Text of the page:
Turkey provides food supplies to conflict-hit South Sudan

The Turkish government provided food supplies on Thursday to South Sudan, which has suffered food shortages.

The supplies will be distributed to soldiers at training centers experiencing food shortages.

South Sudanese Presidential Advisor on Security Affairs Tut Gatluak, who received the food supplies on behalf of the government, expressed appreciation for Turkey’s support for the implementation of peace in the country by providing the foodstuffs.

While handing over the supplies to the government, the Turkish ambassador to South Sudan, Erdem Mutaf, reaffirmed Turkey’s full support for the peace process in the country.

“Turkey’s donation of around 11 metric tons of foodstuffs to cantonment sites, which I am handing over to the honorable Tut Gatluak today, is another strong sign of our support in this respect,” Mutaf said during the handover in the capital Juba.

He said he will carry on with his visits to all the relevant authorities in Juba to further diversify and deepen bilateral relations.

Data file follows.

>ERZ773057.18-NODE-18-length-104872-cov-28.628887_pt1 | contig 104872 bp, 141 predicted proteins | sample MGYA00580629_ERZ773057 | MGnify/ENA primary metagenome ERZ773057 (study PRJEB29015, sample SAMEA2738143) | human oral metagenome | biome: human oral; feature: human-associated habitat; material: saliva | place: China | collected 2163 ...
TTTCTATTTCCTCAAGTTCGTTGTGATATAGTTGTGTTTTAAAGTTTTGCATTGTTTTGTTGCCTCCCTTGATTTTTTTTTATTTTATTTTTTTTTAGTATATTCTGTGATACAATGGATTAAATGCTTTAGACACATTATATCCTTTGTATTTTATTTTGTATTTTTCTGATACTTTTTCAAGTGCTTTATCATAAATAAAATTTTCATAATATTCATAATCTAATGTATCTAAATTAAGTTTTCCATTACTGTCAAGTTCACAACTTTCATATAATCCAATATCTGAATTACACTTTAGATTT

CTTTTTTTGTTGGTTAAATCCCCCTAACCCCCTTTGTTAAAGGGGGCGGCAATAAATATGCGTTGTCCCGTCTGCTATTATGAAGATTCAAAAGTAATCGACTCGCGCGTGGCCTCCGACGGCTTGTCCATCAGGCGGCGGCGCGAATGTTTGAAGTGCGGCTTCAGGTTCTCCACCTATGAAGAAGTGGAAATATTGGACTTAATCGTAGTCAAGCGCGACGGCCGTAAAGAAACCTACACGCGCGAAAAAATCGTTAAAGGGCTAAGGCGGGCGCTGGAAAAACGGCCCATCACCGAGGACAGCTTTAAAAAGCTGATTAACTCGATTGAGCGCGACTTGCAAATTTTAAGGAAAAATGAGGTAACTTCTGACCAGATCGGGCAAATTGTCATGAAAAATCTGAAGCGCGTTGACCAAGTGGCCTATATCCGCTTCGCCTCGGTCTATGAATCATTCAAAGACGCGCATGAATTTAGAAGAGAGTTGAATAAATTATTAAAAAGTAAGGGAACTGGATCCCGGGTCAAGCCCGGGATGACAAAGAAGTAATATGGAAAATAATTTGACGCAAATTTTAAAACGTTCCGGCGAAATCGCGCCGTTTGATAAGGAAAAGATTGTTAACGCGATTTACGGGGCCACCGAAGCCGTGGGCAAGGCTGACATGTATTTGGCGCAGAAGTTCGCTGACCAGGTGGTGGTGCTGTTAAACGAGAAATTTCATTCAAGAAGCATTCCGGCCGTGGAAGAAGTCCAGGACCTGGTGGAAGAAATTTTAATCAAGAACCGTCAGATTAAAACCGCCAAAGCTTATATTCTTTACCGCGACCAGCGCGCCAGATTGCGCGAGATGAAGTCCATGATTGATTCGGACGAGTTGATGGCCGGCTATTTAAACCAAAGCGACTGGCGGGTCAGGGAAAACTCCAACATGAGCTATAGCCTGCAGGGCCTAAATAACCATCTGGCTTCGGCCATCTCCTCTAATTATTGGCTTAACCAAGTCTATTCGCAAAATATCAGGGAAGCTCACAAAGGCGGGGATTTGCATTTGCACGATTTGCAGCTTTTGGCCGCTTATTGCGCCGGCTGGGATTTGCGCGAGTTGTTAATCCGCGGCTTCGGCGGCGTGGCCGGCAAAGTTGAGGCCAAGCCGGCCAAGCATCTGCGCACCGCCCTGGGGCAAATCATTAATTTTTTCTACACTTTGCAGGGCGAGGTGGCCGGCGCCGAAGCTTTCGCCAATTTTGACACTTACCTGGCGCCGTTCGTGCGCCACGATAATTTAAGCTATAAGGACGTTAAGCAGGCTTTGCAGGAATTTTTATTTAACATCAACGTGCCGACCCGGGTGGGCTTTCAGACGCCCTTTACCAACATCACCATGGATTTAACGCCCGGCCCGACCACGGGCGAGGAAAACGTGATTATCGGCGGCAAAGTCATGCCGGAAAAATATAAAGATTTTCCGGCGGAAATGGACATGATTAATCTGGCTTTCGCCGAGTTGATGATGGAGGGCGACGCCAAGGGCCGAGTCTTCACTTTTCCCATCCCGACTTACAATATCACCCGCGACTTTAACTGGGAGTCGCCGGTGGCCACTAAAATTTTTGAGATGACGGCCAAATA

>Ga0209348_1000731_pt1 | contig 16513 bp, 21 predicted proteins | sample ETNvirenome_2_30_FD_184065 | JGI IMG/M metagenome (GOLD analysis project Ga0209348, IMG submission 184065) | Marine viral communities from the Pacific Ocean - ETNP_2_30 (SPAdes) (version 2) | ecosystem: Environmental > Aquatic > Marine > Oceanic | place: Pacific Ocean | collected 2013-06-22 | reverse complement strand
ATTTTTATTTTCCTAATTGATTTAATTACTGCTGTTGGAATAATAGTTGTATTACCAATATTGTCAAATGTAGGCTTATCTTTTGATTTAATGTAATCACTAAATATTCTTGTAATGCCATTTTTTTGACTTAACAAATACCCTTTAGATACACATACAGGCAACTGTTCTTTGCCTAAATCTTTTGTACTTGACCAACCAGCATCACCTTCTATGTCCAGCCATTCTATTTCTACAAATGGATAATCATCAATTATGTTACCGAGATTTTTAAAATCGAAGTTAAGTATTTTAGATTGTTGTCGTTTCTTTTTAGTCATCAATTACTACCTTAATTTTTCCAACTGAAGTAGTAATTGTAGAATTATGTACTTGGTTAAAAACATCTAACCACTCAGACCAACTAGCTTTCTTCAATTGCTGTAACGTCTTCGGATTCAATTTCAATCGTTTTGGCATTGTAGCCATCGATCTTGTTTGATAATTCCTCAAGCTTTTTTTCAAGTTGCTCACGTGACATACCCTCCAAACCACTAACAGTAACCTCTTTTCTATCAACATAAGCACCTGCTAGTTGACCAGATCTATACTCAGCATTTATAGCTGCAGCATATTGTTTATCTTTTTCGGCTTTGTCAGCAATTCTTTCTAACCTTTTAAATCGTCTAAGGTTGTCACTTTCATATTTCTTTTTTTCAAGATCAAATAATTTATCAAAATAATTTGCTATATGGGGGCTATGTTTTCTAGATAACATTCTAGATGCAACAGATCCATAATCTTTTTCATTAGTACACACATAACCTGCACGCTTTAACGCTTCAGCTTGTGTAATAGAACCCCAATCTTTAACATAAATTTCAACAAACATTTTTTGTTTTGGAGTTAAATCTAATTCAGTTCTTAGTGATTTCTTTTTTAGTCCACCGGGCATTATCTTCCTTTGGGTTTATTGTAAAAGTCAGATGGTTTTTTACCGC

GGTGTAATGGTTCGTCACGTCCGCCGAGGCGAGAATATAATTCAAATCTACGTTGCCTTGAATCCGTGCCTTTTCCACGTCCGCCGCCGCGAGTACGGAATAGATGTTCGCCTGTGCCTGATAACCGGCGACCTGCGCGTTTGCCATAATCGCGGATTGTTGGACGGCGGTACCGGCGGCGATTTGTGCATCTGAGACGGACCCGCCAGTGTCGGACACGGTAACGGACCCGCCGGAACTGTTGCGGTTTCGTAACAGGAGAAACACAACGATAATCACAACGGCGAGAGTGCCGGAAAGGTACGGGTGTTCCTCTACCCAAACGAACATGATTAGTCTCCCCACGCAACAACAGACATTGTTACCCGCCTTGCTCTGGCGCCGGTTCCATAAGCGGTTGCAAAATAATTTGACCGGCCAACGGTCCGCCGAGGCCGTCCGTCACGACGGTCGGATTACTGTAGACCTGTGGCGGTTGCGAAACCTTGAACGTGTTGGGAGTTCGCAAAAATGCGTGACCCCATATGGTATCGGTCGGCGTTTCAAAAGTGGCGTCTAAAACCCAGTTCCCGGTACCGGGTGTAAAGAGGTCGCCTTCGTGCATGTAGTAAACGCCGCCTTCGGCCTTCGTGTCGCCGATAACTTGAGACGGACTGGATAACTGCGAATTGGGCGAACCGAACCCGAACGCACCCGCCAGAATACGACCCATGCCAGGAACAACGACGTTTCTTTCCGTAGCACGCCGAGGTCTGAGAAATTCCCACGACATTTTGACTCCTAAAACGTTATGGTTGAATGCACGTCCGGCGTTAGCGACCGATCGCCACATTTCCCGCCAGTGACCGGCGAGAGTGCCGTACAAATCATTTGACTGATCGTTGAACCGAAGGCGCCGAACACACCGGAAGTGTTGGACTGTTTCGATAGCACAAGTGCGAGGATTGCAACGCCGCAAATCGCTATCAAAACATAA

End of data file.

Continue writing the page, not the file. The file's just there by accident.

“Having exemplary relations and good cooperation with the South Sudanese government, Turkey as a close friend will try its best to continue contributing to this process of peace in South Sudan,” he said.

Since 2019, soldiers have been reportedly deserting cantonment sites due to poor living conditions, including a lack of food, medicine, safe drinking water and shelter.

Last week, the Turkish Cooperation and Coordination Agency (TIKA) also delivered food packages containing cooking oil, beans, rice, sugar and maize flour to the South Sudan Islamic Council in the capital Juba.

Last month, the International Committee of the Red Cross (ICRC) warned that South Sudan is “a forgotten conflict” facing a “humanitarian crisis” made worse by the pandemic, while the U.N.’s chief cautioned that 60% of people in the world’s newest nation are “increasingly hungry.”

South Sudan has been struggling to recover from five years of war that one study says killed almost 400,000 people.